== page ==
|Automated Dynamic Analysis ||Automated dynamic analysis may not be able to find interfaces that are
protected by authorization checks, even if those checks contain
weaknesses. || || |
|Manual Analysis ||This weakness can be detected using tools and techniques that require
manual (human) analysis, such as penetration testing, threat modeling,
and interactive tools that allow the tester to record and modify an
active session.Specifically, manual static analysis is useful for evaluating the
correctness of custom authorization mechanisms. ||Moderate || |
|Architecture and Design || ||Divide the software into anonymous, normal, privileged, and
administrative areas. Reduce the attack surface by carefully mapping
roles with data and functionality. Use role-based access control (RBAC)
[R.863.1] to enforce the roles at the appropriate boundaries.Note that this approach may not protect against horizontal
authorization, i.e., it will not protect a user from attacking others
with the same role. || || |
|Architecture and Design || ||Ensure that access control checks are performed related to the
business logic. These checks may be different than the access control
checks that are applied to more generic resources such as files,
connections, processes, memory, and database records. For example, a
database may restrict access for medical records to a specific database
user, but each record might only be intended to be accessible to the
patient and the patient's doctor [R.863.2]. || || |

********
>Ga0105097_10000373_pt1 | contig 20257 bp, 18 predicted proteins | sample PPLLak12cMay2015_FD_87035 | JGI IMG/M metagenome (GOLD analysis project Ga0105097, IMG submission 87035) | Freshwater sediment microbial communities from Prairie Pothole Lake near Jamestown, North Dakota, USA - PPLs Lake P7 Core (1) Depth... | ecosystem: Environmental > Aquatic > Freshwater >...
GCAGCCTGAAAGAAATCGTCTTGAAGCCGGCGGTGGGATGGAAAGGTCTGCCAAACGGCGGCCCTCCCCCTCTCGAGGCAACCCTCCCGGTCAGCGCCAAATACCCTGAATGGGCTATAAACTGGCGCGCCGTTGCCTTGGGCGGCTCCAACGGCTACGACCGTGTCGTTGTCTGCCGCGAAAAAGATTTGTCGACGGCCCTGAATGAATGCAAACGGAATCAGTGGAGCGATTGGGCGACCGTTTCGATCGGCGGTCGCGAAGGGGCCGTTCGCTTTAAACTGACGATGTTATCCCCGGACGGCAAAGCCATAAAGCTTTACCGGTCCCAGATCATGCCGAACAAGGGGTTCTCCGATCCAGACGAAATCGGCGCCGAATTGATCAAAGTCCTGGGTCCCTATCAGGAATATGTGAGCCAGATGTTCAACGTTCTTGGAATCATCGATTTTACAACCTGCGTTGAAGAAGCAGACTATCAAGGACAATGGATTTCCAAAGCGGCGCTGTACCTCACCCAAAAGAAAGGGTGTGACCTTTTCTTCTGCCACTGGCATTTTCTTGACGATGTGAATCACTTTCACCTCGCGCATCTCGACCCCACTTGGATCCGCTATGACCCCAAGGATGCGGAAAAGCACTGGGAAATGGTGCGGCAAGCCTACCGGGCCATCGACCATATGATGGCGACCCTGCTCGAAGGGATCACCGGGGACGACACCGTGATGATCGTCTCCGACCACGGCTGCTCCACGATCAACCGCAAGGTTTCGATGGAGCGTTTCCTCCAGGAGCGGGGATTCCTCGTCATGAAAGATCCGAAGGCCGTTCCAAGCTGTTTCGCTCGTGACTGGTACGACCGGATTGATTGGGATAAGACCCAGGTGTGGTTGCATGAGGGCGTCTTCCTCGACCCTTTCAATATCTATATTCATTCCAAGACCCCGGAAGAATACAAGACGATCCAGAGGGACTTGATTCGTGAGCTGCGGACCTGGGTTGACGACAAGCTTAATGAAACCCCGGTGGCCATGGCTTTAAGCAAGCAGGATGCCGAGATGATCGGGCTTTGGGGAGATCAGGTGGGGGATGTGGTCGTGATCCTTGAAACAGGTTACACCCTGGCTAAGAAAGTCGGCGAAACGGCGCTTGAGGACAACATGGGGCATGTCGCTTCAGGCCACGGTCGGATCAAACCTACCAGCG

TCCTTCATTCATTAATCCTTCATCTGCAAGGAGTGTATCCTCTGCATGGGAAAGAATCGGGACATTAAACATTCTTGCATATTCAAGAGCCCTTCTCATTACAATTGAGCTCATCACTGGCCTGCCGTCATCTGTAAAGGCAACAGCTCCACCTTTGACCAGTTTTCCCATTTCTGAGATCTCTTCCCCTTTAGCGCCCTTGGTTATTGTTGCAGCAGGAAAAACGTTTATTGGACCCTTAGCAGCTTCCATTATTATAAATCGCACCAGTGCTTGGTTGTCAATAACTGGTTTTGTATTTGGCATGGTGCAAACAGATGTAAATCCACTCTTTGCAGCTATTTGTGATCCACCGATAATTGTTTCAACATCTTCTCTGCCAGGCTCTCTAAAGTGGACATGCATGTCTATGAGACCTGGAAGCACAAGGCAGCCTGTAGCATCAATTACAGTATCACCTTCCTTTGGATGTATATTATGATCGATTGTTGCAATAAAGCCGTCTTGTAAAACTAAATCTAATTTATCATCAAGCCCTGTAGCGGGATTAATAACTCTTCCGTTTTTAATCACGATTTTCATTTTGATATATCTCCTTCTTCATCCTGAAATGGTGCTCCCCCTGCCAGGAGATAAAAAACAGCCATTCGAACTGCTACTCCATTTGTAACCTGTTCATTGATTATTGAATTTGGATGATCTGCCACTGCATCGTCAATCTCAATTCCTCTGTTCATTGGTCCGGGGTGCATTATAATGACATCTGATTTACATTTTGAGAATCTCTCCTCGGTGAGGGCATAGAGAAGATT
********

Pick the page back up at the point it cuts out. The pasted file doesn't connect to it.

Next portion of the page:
|Architecture and Design ||Libraries or Frameworks ||Use a vetted library or framework that does not allow this weakness to
occur or provides constructs that make this weakness easier to
avoid.For example, consider using authorization frameworks such as the JAAS
Authorization Framework [R.863.4] and the OWASP ESAPI Access Control
feature [R.863.5]. || || |
|Architecture and Design || ||For web applications, make sure that the access control mechanism is
enforced correctly at the server side on every page. Users should not be
able to access any unauthorized functionality or information by simply
requesting direct access to that page.One way to do this is to ensure that all pages containing sensitive
information are not cached, and that all such pages restrict access to
requests that are accompanied by an active and authenticated session
token associated with a user who has the required permissions to access
that page. || || |